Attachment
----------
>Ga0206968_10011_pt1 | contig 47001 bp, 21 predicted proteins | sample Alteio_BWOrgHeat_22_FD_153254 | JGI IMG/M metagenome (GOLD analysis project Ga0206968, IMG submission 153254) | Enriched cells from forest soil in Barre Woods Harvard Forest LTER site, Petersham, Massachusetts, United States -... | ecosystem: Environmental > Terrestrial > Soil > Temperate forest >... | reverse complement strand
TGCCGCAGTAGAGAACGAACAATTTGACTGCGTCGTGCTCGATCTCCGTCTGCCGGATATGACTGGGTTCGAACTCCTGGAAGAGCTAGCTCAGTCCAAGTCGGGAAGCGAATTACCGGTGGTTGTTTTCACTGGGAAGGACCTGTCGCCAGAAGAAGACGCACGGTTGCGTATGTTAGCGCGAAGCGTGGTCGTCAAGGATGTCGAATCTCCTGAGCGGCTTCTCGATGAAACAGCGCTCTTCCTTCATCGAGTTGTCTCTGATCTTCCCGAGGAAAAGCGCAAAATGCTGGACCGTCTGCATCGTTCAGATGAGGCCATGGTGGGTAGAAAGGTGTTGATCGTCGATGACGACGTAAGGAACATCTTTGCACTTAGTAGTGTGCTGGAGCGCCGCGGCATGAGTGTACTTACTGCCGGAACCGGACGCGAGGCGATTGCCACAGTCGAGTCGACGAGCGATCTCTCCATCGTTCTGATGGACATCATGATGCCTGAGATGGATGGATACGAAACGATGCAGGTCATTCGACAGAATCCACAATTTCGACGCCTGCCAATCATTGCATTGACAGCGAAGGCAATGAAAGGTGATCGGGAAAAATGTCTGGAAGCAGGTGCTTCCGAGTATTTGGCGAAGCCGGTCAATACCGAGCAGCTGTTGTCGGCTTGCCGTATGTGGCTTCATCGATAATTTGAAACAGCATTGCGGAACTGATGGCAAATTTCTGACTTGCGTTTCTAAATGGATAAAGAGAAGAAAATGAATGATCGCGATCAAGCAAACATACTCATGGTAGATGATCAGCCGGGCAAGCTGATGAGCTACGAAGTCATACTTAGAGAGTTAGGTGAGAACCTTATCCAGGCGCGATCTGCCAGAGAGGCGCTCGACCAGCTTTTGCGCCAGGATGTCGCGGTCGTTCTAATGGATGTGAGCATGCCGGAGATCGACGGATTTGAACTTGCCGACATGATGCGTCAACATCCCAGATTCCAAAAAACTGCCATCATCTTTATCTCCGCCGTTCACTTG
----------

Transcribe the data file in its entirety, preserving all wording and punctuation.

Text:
>Ga0206968_10011_pt1 | contig 47001 bp, 21 predicted proteins | sample Alteio_BWOrgHeat_22_FD_153254 | JGI IMG/M metagenome (GOLD analysis project Ga0206968, IMG submission 153254) | Enriched cells from forest soil in Barre Woods Harvard Forest LTER site, Petersham, Massachusetts, United States -... | ecosystem: Environmental > Terrestrial > Soil > Temperate forest >... | reverse complement strand
TGCCGCAGTAGAGAACGAACAATTTGACTGCGTCGTGCTCGATCTCCGTCTGCCGGATATGACTGGGTTCGAACTCCTGGAAGAGCTAGCTCAGTCCAAGTCGGGAAGCGAATTACCGGTGGTTGTTTTCACTGGGAAGGACCTGTCGCCAGAAGAAGACGCACGGTTGCGTATGTTAGCGCGAAGCGTGGTCGTCAAGGATGTCGAATCTCCTGAGCGGCTTCTCGATGAAACAGCGCTCTTCCTTCATCGAGTTGTCTCTGATCTTCCCGAGGAAAAGCGCAAAATGCTGGACCGTCTGCATCGTTCAGATGAGGCCATGGTGGGTAGAAAGGTGTTGATCGTCGATGACGACGTAAGGAACATCTTTGCACTTAGTAGTGTGCTGGAGCGCCGCGGCATGAGTGTACTTACTGCCGGAACCGGACGCGAGGCGATTGCCACAGTCGAGTCGACGAGCGATCTCTCCATCGTTCTGATGGACATCATGATGCCTGAGATGGATGGATACGAAACGATGCAGGTCATTCGACAGAATCCACAATTTCGACGCCTGCCAATCATTGCATTGACAGCGAAGGCAATGAAAGGTGATCGGGAAAAATGTCTGGAAGCAGGTGCTTCCGAGTATTTGGCGAAGCCGGTCAATACCGAGCAGCTGTTGTCGGCTTGCCGTATGTGGCTTCATCGATAATTTGAAACAGCATTGCGGAACTGATGGCAAATTTCTGACTTGCGTTTCTAAATGGATAAAGAGAAGAAAATGAATGATCGCGATCAAGCAAACATACTCATGGTAGATGATCAGCCGGGCAAGCTGATGAGCTACGAAGTCATACTTAGAGAGTTAGGTGAGAACCTTATCCAGGCGCGATCTGCCAGAGAGGCGCTCGACCAGCTTTTGCGCCAGGATGTCGCGGTCGTTCTAATGGATGTGAGCATGCCGGAGATCGACGGATTTGAACTTGCCGACATGATGCGTCAACATCCCAGATTCCAAAAAACTGCCATCATCTTTATCTCCGCCGTTCACTTG